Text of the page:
President Donald Trump has yet to name his next nominee to the Supreme Court of the United States, however U.S. Senator Doug Jones (D-AL) has already publicly promised to oppose the nomination.
Trump on Saturday confirmed he would soon be nominating someone to fill the seat vacated by the death of Associate Justice Ruth Bader Ginsburg.
Addressing Republicans, Trump tweeted, “We were put in this position of power and importance to make decisions for the people who so proudly elected us, the most important of which has long been considered to be the selection of United States Supreme Court Justices. We have this obligation, without delay!”
Senate Majority Leader Mitch McConnell (R-KY), an Alabama native, tweeted, “President Trump’s nominee will receive a vote on the floor of the United States Senate.”
Meanwhile, Senate Minority Leader Chuck Schumer (D-NY) opined that “this vacancy should not be filled until we have a new president.”
While Jones has yet to comment about Trump putting forward a nominee since Ginsburg passed away on Friday evening, Alabama’s junior senator last year stated what he would do in a hypothetical situation exactly like this current reality.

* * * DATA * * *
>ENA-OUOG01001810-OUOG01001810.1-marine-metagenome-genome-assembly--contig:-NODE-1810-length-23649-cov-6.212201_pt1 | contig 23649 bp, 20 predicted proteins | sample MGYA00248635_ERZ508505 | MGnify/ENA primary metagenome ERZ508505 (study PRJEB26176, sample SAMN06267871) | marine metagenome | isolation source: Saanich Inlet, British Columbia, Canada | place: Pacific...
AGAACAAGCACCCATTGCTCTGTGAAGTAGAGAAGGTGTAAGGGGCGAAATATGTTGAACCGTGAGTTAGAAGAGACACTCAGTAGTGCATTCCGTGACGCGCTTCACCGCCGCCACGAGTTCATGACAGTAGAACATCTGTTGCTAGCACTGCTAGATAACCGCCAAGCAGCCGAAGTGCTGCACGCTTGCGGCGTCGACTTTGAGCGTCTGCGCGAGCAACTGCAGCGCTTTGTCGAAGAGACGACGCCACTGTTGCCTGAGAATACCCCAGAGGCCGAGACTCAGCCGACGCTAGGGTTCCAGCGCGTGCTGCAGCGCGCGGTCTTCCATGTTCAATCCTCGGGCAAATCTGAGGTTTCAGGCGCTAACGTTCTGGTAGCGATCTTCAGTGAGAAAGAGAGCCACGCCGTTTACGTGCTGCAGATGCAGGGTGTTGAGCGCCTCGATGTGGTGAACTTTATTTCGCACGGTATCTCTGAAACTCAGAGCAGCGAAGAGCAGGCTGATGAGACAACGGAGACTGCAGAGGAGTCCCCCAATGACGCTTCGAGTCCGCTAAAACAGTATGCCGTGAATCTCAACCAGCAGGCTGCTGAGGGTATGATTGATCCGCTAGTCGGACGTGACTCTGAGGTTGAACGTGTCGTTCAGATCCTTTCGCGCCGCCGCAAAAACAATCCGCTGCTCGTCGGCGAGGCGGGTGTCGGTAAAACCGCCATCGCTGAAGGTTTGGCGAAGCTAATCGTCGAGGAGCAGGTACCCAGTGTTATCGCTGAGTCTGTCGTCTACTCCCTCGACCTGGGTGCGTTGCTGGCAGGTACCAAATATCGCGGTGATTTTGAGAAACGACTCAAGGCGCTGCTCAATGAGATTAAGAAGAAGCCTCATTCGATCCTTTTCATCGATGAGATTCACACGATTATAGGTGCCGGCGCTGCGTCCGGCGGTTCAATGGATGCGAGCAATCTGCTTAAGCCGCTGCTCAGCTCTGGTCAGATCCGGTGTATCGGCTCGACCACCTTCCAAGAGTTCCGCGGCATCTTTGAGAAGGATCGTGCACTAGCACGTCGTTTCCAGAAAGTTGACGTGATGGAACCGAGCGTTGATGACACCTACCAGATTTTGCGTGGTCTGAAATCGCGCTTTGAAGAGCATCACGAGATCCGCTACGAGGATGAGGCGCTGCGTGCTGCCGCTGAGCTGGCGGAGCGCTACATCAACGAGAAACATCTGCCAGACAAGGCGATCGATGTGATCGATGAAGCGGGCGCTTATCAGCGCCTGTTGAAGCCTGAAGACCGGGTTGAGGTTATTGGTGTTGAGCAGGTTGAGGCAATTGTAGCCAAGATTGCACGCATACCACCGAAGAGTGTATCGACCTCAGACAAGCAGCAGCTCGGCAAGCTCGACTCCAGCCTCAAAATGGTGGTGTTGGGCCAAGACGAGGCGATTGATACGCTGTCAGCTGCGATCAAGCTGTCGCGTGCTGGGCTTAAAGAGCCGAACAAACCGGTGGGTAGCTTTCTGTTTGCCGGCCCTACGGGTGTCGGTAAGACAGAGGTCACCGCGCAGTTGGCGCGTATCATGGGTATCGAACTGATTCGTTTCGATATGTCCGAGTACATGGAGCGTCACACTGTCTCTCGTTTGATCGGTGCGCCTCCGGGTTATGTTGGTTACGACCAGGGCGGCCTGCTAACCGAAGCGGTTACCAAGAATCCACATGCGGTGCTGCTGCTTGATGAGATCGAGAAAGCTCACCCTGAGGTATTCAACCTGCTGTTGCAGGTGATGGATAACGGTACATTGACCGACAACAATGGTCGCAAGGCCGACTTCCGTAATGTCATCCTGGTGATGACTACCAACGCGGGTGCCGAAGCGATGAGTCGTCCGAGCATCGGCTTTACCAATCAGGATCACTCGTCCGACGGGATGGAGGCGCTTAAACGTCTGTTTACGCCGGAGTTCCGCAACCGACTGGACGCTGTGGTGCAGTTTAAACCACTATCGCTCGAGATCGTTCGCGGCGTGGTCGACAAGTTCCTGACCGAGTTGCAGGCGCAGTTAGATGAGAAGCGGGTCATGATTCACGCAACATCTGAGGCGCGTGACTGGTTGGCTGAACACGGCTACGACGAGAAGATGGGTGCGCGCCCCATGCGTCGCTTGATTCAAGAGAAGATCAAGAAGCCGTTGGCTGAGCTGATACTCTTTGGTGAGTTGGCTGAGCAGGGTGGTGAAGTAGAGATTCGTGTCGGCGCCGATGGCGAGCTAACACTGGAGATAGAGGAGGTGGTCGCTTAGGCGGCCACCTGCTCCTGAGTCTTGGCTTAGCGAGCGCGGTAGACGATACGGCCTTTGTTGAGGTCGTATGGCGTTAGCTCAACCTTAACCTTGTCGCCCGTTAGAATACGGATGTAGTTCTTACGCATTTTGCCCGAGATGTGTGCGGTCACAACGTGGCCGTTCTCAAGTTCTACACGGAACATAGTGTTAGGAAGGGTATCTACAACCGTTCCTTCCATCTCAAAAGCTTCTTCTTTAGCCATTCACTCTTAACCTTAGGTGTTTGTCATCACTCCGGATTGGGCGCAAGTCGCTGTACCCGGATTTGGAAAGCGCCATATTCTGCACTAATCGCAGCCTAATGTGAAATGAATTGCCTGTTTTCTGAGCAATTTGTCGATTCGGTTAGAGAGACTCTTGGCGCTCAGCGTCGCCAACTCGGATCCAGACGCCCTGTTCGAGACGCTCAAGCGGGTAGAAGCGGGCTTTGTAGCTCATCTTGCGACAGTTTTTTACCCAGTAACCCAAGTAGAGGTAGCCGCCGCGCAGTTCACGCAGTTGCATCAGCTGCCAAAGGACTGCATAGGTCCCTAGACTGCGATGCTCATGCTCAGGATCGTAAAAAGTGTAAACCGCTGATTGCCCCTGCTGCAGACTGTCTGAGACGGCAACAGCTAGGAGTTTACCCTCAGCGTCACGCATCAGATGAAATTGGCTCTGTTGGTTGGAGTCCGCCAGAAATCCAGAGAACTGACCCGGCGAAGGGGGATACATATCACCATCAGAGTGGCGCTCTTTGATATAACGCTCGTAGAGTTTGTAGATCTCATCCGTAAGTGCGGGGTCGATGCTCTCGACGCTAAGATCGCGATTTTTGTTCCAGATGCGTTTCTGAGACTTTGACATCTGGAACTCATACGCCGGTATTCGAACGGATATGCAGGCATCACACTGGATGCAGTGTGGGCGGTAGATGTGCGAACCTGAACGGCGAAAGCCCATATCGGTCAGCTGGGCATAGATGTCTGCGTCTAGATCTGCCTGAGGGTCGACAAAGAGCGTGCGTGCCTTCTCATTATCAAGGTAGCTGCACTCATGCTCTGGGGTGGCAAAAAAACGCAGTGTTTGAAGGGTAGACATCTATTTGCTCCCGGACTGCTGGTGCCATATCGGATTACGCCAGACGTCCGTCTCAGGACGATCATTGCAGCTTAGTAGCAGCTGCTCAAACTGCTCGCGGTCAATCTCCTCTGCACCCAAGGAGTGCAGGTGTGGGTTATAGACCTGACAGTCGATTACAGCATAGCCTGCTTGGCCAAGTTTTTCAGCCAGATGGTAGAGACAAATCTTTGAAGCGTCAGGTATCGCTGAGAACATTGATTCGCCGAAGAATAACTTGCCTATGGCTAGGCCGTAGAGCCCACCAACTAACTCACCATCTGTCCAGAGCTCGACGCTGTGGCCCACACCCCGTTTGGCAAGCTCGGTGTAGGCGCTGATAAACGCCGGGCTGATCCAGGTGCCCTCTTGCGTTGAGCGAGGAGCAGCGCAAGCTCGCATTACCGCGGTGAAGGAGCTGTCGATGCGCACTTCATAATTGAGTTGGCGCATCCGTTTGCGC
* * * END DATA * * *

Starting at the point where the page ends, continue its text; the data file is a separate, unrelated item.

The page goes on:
As caught on video and reported by Yellowhammer News in 2019, a Democratic constituent at Jones’ University of North Alabama town hall asked the senator how he would react to Trump nominating someone to fill a Supreme Court vacancy from then through the end of the president’s current term.
Asked by the constituent what he would do “to make sure [a confirmation of that hypothetical nominee] doesn’t happen,” Jones responded, “I’ll do everything I can.”
The Democrat from Mountain Brook continued to lament that Republicans are in charge of the Senate rather than Democrats led by Schumer, thus allowing the GOP to confirm qualified nominees.
“Under the rules of the United States Senate, Mitch McConnell can just do about any damn thing he wants to,” Jones decried.
“I can go to the floor and speak about it, I can raise hell about it, but under the rules, there is virtually nothing I can do — except try to shame him, which I’m sure that that will happen should we have that vacancy,” the senator remarked.
“All we can do is speak up and speak out,” he noted.
Jones added, “I wish I could do more, but I’m just one of 47 [Democratic Caucus] voices to say, ‘Stop. Hold on.’”
Jones voted against Associate Justice Brett Kavanaugh’s confirmation in 2018 but had not yet been elected to office at the time of Associate Justice Neil Gorsuch’s confirmation earlier in Trump’s term.
In defending his vote against Kavanaugh, Jones asserted that representing the majority of his constituents is not “the be all to end all.”
Sean Ross is the editor of Yellowhammer News. You can follow him on Twitter @sean_yhn